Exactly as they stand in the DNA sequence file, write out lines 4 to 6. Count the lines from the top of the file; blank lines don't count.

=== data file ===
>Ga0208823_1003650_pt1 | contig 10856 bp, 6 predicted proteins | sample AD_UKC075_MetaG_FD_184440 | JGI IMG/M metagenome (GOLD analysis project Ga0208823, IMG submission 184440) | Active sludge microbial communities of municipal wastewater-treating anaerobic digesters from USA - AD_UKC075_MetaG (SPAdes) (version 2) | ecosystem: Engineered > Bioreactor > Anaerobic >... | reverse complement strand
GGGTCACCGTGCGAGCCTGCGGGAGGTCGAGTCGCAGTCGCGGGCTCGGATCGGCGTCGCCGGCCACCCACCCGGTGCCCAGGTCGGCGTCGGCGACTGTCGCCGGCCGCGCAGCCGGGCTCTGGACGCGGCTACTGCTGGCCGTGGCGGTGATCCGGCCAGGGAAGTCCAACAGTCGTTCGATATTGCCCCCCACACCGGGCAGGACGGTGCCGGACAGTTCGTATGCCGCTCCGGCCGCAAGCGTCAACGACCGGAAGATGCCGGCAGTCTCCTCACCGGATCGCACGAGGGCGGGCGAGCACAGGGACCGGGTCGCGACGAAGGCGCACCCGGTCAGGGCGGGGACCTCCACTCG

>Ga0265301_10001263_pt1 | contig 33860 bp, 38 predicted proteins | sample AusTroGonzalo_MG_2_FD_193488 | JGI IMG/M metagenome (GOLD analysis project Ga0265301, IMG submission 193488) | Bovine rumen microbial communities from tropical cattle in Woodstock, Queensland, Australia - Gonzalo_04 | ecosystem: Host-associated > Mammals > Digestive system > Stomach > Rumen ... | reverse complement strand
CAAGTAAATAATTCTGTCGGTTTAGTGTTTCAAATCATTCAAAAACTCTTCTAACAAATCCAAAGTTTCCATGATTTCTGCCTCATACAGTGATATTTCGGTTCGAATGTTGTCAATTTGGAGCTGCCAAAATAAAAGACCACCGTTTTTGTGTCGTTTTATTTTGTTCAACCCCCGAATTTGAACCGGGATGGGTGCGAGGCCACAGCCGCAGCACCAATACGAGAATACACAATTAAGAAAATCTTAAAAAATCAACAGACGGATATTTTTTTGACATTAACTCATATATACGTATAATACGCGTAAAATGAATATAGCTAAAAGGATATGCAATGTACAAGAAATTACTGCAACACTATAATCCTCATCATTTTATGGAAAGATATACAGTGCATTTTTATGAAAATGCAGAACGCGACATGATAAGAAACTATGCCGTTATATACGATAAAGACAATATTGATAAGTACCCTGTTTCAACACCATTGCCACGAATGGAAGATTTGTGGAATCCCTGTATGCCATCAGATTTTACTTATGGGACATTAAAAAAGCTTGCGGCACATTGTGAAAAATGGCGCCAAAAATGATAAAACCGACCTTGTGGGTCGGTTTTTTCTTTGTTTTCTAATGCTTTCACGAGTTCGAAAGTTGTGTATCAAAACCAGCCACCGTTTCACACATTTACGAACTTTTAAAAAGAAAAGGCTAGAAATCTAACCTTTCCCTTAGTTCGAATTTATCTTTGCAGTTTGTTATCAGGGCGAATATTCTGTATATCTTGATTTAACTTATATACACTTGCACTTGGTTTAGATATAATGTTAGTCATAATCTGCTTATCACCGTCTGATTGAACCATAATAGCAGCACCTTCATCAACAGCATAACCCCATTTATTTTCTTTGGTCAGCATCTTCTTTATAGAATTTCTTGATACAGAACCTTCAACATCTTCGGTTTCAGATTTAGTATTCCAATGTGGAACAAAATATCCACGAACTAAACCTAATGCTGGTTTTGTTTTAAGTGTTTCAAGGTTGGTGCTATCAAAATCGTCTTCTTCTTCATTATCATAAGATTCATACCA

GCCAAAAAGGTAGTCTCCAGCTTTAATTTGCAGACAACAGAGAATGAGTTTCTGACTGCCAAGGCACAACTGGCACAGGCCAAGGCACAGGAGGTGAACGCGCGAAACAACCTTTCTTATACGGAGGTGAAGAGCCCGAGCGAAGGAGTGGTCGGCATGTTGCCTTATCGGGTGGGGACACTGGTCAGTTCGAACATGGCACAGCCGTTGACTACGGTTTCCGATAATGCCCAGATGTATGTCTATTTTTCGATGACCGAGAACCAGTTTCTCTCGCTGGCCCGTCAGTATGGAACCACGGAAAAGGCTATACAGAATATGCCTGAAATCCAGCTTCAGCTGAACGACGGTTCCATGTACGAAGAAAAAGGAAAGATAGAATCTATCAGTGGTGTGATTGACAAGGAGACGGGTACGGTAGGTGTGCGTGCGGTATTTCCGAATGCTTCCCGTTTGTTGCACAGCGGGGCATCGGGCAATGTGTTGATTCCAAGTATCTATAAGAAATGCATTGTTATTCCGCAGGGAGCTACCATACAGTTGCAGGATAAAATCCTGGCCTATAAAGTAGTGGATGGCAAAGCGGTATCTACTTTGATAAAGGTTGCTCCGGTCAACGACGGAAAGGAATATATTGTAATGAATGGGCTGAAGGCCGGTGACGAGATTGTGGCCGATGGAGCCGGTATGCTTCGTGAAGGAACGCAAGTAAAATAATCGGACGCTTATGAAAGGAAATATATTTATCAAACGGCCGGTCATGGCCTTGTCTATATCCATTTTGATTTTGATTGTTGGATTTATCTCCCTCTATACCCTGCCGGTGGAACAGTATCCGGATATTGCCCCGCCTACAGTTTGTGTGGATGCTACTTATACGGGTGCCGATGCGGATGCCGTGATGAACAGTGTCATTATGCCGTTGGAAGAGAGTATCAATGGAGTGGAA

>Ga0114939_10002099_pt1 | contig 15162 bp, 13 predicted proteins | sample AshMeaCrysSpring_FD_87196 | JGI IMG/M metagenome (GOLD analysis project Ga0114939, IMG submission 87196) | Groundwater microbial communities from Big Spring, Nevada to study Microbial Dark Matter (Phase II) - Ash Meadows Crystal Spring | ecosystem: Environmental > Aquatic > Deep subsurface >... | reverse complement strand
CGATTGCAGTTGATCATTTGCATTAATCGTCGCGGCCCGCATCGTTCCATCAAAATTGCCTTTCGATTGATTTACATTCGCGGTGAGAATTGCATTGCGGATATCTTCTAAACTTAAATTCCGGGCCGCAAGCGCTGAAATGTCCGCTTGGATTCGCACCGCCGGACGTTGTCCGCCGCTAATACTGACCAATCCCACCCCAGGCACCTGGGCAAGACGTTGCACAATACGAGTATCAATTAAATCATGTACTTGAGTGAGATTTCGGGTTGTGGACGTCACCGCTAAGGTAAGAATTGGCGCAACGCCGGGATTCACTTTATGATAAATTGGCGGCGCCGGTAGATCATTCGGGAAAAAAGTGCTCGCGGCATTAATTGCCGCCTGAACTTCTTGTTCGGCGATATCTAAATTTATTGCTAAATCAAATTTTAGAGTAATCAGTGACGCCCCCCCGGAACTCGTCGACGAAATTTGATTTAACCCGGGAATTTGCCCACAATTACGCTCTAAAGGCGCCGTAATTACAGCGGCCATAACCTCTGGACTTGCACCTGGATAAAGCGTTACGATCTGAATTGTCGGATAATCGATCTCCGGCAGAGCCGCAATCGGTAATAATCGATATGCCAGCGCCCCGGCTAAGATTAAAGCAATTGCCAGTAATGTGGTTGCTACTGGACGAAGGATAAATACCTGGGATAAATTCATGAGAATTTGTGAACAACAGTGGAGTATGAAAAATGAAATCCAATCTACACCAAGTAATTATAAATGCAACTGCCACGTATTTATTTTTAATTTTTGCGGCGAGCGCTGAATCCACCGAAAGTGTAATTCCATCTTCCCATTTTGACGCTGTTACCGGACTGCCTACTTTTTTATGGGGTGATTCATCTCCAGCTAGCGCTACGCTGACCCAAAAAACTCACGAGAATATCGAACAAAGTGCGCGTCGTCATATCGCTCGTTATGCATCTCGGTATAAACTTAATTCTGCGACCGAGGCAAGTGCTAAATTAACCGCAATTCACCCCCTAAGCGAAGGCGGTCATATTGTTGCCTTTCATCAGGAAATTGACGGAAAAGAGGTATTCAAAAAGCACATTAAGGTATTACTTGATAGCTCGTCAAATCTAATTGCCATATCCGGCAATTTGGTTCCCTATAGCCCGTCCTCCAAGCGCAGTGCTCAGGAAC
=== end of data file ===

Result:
CAAGTAAATAATTCTGTCGGTTTAGTGTTTCAAATCATTCAAAAACTCTTCTAACAAATCCAAAGTTTCCATGATTTCTGCCTCATACAGTGATATTTCGGTTCGAATGTTGTCAATTTGGAGCTGCCAAAATAAAAGACCACCGTTTTTGTGTCGTTTTATTTTGTTCAACCCCCGAATTTGAACCGGGATGGGTGCGAGGCCACAGCCGCAGCACCAATACGAGAATACACAATTAAGAAAATCTTAAAAAATCAACAGACGGATATTTTTTTGACATTAACTCATATATACGTATAATACGCGTAAAATGAATATAGCTAAAAGGATATGCAATGTACAAGAAATTACTGCAACACTATAATCCTCATCATTTTATGGAAAGATATACAGTGCATTTTTATGAAAATGCAGAACGCGACATGATAAGAAACTATGCCGTTATATACGATAAAGACAATATTGATAAGTACCCTGTTTCAACACCATTGCCACGAATGGAAGATTTGTGGAATCCCTGTATGCCATCAGATTTTACTTATGGGACATTAAAAAAGCTTGCGGCACATTGTGAAAAATGGCGCCAAAAATGATAAAACCGACCTTGTGGGTCGGTTTTTTCTTTGTTTTCTAATGCTTTCACGAGTTCGAAAGTTGTGTATCAAAACCAGCCACCGTTTCACACATTTACGAACTTTTAAAAAGAAAAGGCTAGAAATCTAACCTTTCCCTTAGTTCGAATTTATCTTTGCAGTTTGTTATCAGGGCGAATATTCTGTATATCTTGATTTAACTTATATACACTTGCACTTGGTTTAGATATAATGTTAGTCATAATCTGCTTATCACCGTCTGATTGAACCATAATAGCAGCACCTTCATCAACAGCATAACCCCATTTATTTTCTTTGGTCAGCATCTTCTTTATAGAATTTCTTGATACAGAACCTTCAACATCTTCGGTTTCAGATTTAGTATTCCAATGTGGAACAAAATATCCACGAACTAAACCTAATGCTGGTTTTGTTTTAAGTGTTTCAAGGTTGGTGCTATCAAAATCGTCTTCTTCTTCATTATCATAAGATTCATACCA

GCCAAAAAGGTAGTCTCCAGCTTTAATTTGCAGACAACAGAGAATGAGTTTCTGACTGCCAAGGCACAACTGGCACAGGCCAAGGCACAGGAGGTGAACGCGCGAAACAACCTTTCTTATACGGAGGTGAAGAGCCCGAGCGAAGGAGTGGTCGGCATGTTGCCTTATCGGGTGGGGACACTGGTCAGTTCGAACATGGCACAGCCGTTGACTACGGTTTCCGATAATGCCCAGATGTATGTCTATTTTTCGATGACCGAGAACCAGTTTCTCTCGCTGGCCCGTCAGTATGGAACCACGGAAAAGGCTATACAGAATATGCCTGAAATCCAGCTTCAGCTGAACGACGGTTCCATGTACGAAGAAAAAGGAAAGATAGAATCTATCAGTGGTGTGATTGACAAGGAGACGGGTACGGTAGGTGTGCGTGCGGTATTTCCGAATGCTTCCCGTTTGTTGCACAGCGGGGCATCGGGCAATGTGTTGATTCCAAGTATCTATAAGAAATGCATTGTTATTCCGCAGGGAGCTACCATACAGTTGCAGGATAAAATCCTGGCCTATAAAGTAGTGGATGGCAAAGCGGTATCTACTTTGATAAAGGTTGCTCCGGTCAACGACGGAAAGGAATATATTGTAATGAATGGGCTGAAGGCCGGTGACGAGATTGTGGCCGATGGAGCCGGTATGCTTCGTGAAGGAACGCAAGTAAAATAATCGGACGCTTATGAAAGGAAATATATTTATCAAACGGCCGGTCATGGCCTTGTCTATATCCATTTTGATTTTGATTGTTGGATTTATCTCCCTCTATACCCTGCCGGTGGAACAGTATCCGGATATTGCCCCGCCTACAGTTTGTGTGGATGCTACTTATACGGGTGCCGATGCGGATGCCGTGATGAACAGTGTCATTATGCCGTTGGAAGAGAGTATCAATGGAGTGGAA

>Ga0114939_10002099_pt1 | contig 15162 bp, 13 predicted proteins | sample AshMeaCrysSpring_FD_87196 | JGI IMG/M metagenome (GOLD analysis project Ga0114939, IMG submission 87196) | Groundwater microbial communities from Big Spring, Nevada to study Microbial Dark Matter (Phase II) - Ash Meadows Crystal Spring | ecosystem: Environmental > Aquatic > Deep subsurface >... | reverse complement strand